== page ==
yEx. 37] Ml*. ElOliNGTON'S MISSION 25
the Errington mission had become a matter of history. ' Oh,' he answered, ' we looked upon him as an English envoy. I remember in those days whenever I called
to see Cardinal------I was habitually told that I could
not see him ; Errington was constantly closeted with the Cardinal. When he walked about in the vicinity of the Vatican the Swiss Guards saluted him. He was looked upon as a man of authority. It is easy for the English Government to repudiate Mr. Errington now, but they gave him the means of holding himself out to us as their agent.' The English Envoy used his influence to discredit the Irish agitatorsólay and clerical.
One story will suffice to show how the Vatican regarded the Irish movement about this time. ' Had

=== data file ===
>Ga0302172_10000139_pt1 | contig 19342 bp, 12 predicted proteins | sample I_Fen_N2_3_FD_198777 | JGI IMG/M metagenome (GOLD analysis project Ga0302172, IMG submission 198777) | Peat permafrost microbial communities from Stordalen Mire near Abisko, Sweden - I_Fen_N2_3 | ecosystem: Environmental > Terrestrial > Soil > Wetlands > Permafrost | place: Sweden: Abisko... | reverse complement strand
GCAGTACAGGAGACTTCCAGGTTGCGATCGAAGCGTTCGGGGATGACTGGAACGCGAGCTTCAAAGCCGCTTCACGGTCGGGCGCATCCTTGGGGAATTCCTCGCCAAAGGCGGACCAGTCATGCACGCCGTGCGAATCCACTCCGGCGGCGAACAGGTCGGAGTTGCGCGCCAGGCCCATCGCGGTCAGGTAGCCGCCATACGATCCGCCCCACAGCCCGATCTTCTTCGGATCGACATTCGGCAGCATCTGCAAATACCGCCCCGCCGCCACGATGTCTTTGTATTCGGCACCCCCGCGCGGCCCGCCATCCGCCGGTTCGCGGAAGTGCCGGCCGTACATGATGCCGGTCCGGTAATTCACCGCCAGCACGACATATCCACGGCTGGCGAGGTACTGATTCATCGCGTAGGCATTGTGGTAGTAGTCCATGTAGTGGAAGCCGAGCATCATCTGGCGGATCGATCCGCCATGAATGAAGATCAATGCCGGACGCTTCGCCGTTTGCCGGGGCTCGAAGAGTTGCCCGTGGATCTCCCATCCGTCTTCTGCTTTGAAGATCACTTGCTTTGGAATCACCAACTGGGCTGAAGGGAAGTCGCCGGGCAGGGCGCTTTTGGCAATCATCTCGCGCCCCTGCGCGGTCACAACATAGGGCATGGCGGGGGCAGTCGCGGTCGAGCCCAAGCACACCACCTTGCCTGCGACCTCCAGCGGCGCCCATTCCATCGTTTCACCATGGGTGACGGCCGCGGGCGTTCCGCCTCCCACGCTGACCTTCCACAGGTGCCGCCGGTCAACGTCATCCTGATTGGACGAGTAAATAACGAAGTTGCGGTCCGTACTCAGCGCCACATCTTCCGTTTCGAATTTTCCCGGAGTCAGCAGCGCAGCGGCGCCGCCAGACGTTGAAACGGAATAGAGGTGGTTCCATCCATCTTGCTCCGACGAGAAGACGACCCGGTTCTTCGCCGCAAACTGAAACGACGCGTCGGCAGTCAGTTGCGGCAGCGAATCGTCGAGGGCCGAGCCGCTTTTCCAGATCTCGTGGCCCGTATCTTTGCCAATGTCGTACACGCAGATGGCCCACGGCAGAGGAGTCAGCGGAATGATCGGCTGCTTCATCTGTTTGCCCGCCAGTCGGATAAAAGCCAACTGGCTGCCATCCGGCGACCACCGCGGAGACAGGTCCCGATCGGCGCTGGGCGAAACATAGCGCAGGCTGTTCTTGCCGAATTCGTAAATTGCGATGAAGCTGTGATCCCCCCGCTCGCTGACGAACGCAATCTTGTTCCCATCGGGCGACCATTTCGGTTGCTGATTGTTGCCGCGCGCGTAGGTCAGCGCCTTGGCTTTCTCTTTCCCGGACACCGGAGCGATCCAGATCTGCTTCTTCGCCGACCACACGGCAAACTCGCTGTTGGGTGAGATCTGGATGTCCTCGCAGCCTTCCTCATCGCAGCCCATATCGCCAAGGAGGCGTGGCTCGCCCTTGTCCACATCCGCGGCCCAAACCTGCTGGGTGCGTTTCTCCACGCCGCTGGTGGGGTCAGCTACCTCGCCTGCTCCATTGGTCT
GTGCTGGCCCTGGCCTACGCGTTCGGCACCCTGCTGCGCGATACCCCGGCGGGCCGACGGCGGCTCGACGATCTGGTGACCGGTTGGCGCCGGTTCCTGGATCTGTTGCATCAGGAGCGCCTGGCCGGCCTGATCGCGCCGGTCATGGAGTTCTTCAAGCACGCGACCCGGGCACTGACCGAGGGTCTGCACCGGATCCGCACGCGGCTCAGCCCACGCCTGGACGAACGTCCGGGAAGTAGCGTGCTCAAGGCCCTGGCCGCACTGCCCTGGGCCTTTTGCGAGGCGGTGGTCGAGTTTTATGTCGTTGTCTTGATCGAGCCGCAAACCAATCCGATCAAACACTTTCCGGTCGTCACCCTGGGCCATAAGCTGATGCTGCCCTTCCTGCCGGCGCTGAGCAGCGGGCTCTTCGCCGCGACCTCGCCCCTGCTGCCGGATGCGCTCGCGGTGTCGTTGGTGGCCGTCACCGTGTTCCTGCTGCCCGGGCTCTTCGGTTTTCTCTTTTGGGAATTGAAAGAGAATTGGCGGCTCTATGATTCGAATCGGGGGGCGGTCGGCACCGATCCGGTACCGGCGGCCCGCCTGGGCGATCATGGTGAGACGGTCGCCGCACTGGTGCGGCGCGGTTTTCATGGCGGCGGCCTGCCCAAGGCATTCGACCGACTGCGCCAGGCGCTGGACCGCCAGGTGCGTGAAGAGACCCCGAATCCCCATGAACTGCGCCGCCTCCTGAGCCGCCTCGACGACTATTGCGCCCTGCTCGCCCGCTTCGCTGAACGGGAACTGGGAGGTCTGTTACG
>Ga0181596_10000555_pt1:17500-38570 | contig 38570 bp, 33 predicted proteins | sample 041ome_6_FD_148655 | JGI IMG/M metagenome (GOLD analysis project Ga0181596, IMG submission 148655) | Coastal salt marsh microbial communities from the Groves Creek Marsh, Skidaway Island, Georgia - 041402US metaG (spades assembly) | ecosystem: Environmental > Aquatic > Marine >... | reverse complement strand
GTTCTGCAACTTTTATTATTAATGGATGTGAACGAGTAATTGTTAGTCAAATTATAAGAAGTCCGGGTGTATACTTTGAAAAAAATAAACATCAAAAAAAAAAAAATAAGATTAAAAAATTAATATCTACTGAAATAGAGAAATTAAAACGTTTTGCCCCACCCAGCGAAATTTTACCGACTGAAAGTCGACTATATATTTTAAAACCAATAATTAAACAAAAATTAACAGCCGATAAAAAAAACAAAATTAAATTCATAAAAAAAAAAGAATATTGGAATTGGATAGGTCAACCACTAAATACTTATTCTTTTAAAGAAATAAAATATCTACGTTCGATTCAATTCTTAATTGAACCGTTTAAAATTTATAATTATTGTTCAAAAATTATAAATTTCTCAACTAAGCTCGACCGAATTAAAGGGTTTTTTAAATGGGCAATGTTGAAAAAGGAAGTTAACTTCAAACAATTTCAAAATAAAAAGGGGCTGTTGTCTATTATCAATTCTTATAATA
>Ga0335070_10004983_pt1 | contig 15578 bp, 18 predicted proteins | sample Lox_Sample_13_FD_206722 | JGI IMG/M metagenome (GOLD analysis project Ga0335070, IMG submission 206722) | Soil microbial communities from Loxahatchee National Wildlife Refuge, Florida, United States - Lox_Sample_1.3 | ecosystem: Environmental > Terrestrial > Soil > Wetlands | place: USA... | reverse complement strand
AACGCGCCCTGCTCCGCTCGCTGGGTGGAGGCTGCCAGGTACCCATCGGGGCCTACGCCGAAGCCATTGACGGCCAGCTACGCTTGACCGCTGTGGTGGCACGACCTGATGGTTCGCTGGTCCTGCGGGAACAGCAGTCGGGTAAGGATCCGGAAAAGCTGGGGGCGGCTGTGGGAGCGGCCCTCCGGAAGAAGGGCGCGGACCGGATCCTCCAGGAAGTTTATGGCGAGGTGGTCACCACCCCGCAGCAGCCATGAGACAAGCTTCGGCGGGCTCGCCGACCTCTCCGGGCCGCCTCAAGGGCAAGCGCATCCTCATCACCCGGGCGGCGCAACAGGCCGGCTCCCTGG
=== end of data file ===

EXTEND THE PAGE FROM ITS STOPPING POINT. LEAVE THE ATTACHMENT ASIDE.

you been in Italy,' said Cardinal ------ to an Irish
ecclesiastic, ' in the time of Garibaldi you would have supported Garibaldi/ ' Yes, your Eminence/said the Irishman, £ I would have supported Garibaldi if he had had at his back the bishops and priests and people of Italy.'
Despite all attempts at secrecy, the Errington mission became a public fact, and Ministers were forced to admit in the House of Commons that Mr. Errington had received a letter of recommendation from Lord Granville, and that his despatches from Borne were deposited, like the despatches of any other ambassador or envoy, in the archives of the Foreign Office. In Ireland the papal rescript was at once ascribed to Mr. Errington's handiwork.
England had secretly sought the services of the Pope, her ancient enemy, to strike at the Irish leader and the Irish movement. Could the force of England's meanness further go? 'If we want to hold Irelandof Krrington